# GRAPH THEORY BOOK PDF

This book is intended as an introduction to graph theory. Our aim has Many people have contributed, either directly or indirectly, to this book. The notes form the base text for the course ”MAT Graph Theory”. of course many modern text-books with similar contents, e.g. the popular GROSS. an introductory graph theory course aiming to equip its audience for the most likely developments ahead? I have tried in this book to offer material for such a.

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A catalogue record for this book is available from the British Library In recent years, graph theory has established itself as an important mathematical tool in. Introduction to Graph Theory, by Douglas B. West. A few solutions have .. of the Petersen graph on the cover of the book. There are many. contained in this book and cannot accept any legal responsibility or The links between graph theory and other branches of mathematics are.

THEOREM In a connected graph G with exactly 2k odd vertices, there exist k edge-disjoint subgraphs such that they together contain all edges of G and that each is a unicursal graph.

Let the odd vertices of the given graph G be named v1, v2, …, vk; w1, w2, …, wk in any arbitrary order. Add k edges to G between the vertex pairs v1, w1 , v2, w2 , …, vk, wk to form a new graph G'. Since every vertex of G' is of even degree, G' consists of an Euler line p.

Now if we remove from p the k edges we just added no two of these edges are incident on the same vertex , p will be split into k walks, each of which is a unicursal line: The first removal will leave a single unicursal line; the second removal will split that into two unicursal lines; and each successive removal will split a unicursal line into two unicursal lines, until there are k of them.

Thus the theorem. Removal of any one edge from a Hamiltonian circuit generates a path. This path is called Hamiltonian path. The subgraph of a complete graph of n vertices in Figure is a Hamiltonian circuit. Observe that each rotation produces a Hamiltonian circuit that has no edge in Trees with 1, 2, 3, and 4 vertices are shown in figure.

Decision tree shown in figure There is one and only one path between every pair of vertices in a tree T.

In a graph G there is one and only one path between every pair of vertices, G is a tree. A tree with n vertices has n-1 edges. Any connected graph with n vertices has n-1 edges is a tree. A graph is a tree if and only if it is minimally connected.

A graph G with n vertices has n-1 edges and no circuits are connected. Since T is a connected graph, there must exist at least one path between every pair of vertices in T. Now suppose that between two vertices a and b of T there are two distinct paths.

The union of these two paths will contain a circuit and T cannot be a tree. Existence of a path between every pair of vertices assures that G is connected. A circuit in a graph with two or more vertices implies that there is at least one pair of vertices a, b such that there are two distinct paths between a and b.

Since G has one and only one path between every pair of vertices, G can have no circuit. Therefore, G is a tree. Prepared by G.

Appasami, Assistant professor, Dr. The theorem will be proved by induction on the number of vertices. Assume that the theorem holds for all trees with fewer than n vertices. In T let ek be an edge with end vertices vi and vj. According to Theorem , there is no other path between vi and vj, except ek. Therefore, deletion of ek from T will disconnect the graph, as shown in Figure.

Furthermore, T — ek consists of exactly two components, and since there were no circuits in no begin with, each of these components is a tree. Both these trees, t1 and t2, have fewer than n vertices each, and therefore, by the induction hypothesis, each contains one less edge than the number of vertices in it. Thus T — ek consists of n — 2 edges and n vertices. Hence T has exactly n — 1 edges.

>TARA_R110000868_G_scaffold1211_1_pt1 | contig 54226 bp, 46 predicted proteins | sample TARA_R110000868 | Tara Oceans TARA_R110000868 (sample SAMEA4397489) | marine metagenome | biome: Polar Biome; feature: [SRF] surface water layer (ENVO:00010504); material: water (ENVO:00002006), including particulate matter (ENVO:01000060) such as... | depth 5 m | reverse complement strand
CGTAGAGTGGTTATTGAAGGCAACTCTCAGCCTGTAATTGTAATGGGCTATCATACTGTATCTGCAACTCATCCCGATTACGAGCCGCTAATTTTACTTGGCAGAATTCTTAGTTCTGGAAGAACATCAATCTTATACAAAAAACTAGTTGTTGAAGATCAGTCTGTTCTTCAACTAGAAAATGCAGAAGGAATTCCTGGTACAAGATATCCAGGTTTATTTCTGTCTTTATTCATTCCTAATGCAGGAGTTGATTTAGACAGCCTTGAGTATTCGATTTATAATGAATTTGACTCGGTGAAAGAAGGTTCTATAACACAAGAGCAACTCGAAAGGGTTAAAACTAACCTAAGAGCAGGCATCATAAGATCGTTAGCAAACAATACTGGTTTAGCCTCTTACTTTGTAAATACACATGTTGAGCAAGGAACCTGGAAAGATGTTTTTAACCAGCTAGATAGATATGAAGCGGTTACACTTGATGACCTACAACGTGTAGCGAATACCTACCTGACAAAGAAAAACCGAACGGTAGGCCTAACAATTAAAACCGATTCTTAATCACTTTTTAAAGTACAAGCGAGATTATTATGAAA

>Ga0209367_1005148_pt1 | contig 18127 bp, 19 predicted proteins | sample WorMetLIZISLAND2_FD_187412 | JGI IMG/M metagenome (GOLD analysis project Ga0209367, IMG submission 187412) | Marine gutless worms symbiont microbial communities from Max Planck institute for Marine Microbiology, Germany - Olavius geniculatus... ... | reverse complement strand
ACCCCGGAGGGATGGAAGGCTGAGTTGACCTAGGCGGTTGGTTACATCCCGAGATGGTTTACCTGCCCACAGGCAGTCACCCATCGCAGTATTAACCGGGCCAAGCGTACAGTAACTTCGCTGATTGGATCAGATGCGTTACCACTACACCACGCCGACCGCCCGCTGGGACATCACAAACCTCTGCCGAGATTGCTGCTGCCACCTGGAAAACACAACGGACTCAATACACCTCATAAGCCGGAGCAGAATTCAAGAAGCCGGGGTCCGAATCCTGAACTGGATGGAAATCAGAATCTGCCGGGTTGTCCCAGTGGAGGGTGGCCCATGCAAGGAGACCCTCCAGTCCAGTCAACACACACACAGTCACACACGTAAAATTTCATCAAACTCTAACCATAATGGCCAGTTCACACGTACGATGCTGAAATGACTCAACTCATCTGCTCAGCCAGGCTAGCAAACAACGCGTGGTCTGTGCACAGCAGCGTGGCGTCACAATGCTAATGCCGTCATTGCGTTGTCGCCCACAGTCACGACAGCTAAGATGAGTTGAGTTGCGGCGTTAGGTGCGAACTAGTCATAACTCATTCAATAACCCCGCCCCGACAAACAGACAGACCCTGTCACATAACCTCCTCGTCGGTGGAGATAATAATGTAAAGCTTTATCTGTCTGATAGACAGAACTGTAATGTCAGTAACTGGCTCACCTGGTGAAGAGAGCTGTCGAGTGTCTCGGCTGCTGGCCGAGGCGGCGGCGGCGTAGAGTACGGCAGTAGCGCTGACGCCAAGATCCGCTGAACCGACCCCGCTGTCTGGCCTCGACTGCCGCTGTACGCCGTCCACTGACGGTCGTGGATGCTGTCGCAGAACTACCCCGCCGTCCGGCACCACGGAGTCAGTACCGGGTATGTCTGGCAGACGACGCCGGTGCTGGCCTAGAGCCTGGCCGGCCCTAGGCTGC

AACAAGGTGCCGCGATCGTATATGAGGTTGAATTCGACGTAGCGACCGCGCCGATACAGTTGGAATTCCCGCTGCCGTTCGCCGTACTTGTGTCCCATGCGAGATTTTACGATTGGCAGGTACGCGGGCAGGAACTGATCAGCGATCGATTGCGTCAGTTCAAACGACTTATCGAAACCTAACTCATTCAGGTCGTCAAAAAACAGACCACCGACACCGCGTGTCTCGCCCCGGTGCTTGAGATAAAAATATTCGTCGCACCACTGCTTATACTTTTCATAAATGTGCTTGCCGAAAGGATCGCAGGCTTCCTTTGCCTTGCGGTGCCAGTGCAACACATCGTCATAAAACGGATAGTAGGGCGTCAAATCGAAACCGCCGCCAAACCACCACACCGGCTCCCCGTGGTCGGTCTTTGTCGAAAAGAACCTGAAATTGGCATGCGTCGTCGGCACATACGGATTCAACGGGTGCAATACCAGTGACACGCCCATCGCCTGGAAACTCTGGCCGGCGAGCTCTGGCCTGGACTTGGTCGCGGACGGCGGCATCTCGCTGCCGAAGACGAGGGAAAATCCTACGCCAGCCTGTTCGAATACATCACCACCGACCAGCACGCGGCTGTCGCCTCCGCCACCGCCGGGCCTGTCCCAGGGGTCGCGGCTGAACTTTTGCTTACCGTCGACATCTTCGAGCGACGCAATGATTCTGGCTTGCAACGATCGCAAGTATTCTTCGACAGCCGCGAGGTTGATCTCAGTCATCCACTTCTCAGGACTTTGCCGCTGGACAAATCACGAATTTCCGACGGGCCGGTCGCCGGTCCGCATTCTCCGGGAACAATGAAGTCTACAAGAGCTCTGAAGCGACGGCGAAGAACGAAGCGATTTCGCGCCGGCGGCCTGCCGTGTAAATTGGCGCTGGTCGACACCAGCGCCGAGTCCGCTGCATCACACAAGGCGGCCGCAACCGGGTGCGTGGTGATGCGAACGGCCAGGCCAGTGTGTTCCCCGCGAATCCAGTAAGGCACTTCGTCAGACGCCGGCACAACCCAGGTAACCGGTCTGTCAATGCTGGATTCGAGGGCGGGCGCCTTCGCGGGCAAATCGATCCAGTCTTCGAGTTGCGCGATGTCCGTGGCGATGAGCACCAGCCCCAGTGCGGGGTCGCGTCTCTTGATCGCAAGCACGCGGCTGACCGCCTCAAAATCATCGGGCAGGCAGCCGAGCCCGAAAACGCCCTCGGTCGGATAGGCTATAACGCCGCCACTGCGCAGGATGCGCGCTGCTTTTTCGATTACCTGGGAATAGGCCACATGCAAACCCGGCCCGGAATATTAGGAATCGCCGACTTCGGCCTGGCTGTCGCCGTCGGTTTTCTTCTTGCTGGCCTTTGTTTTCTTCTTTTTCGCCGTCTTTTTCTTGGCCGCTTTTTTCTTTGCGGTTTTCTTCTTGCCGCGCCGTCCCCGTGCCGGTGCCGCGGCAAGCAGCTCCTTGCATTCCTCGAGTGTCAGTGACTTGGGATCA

The shortest paths between vertices v6 and v2 are a, e and b, f , each of length two. Finding Center of graph. The function f x, y of two variables defines the distance between them. These function must satisfy certain requirements. They are 1. Triangle inequality: Radius and Diameter in a tree. The eccentricity of a center in a tree is defined as the radius of tree.

The length of the longest path in a tree is called the diameter of tree. In general tree means without any root. They are sometimes called as free trees non rooted trees. The root is enclosed in a small triangle.

All rooted trees with four vertices are shown below. Rooted binary tree There is exactly one vertex of degree two root and each of remaining vertex of degree one or three. A binary rooted tree is special kind of rooted tree.

Thus every binary tree is a rooted tree. A non pendent vertex in a tree is called an internal vertex. A tree T is said to be a spanning tree of a connected graph G if T is a subgraph of G and T contains all vertices maximal tree subgraph.

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Branch and chord. An edge in a spanning tree T is called a branch of T. An edge of G is not in a given spanning tree T is called a chord tie or link. Edge e1 is a branch of T Edge e5 is a chord of T 2. Complement of tree. Rank and Nullity: Spanning Tree T: Complement of Tree T v3 v1 v2 v4 e2 e3 e4 e5 e6 e1 e7 v3 v1 v2 v4 e3 e4 e1 Graph G: This is because there already exists a path between any two vertices of a tree. If the branches of the spanning tree T of a connected graph G are b1,.

We call this circuit a fundamental circuit. Every fundamental circuit has exactly one link which is not in any other fundamental circuit in the fundamental set of circuits. Therefore, we can not write any fundamental circuit as a ring sum of other fundamental circuits in the same set.

In other words, the fundamental set of circuits is linearly independent under the ring sum operation. The corresponding vertex sets are V1 and V2. Then, v1,v2 is a cut of G.

Thus, every branch bi of T has a corresponding cut set Ii. The cut sets I1,. Every fundamental cut set includes exactly one branch of T and every branch of T belongs to exactly one fundamental cut set. Therefore, every spanning tree defines a unique fundamental set of cut sets for G. Continuing from the previous example. The graph has the spanning tree that defines these fundamental cut sets: Counter hypothesis: Some cut set F of G does not include any branches of a spanning tree T.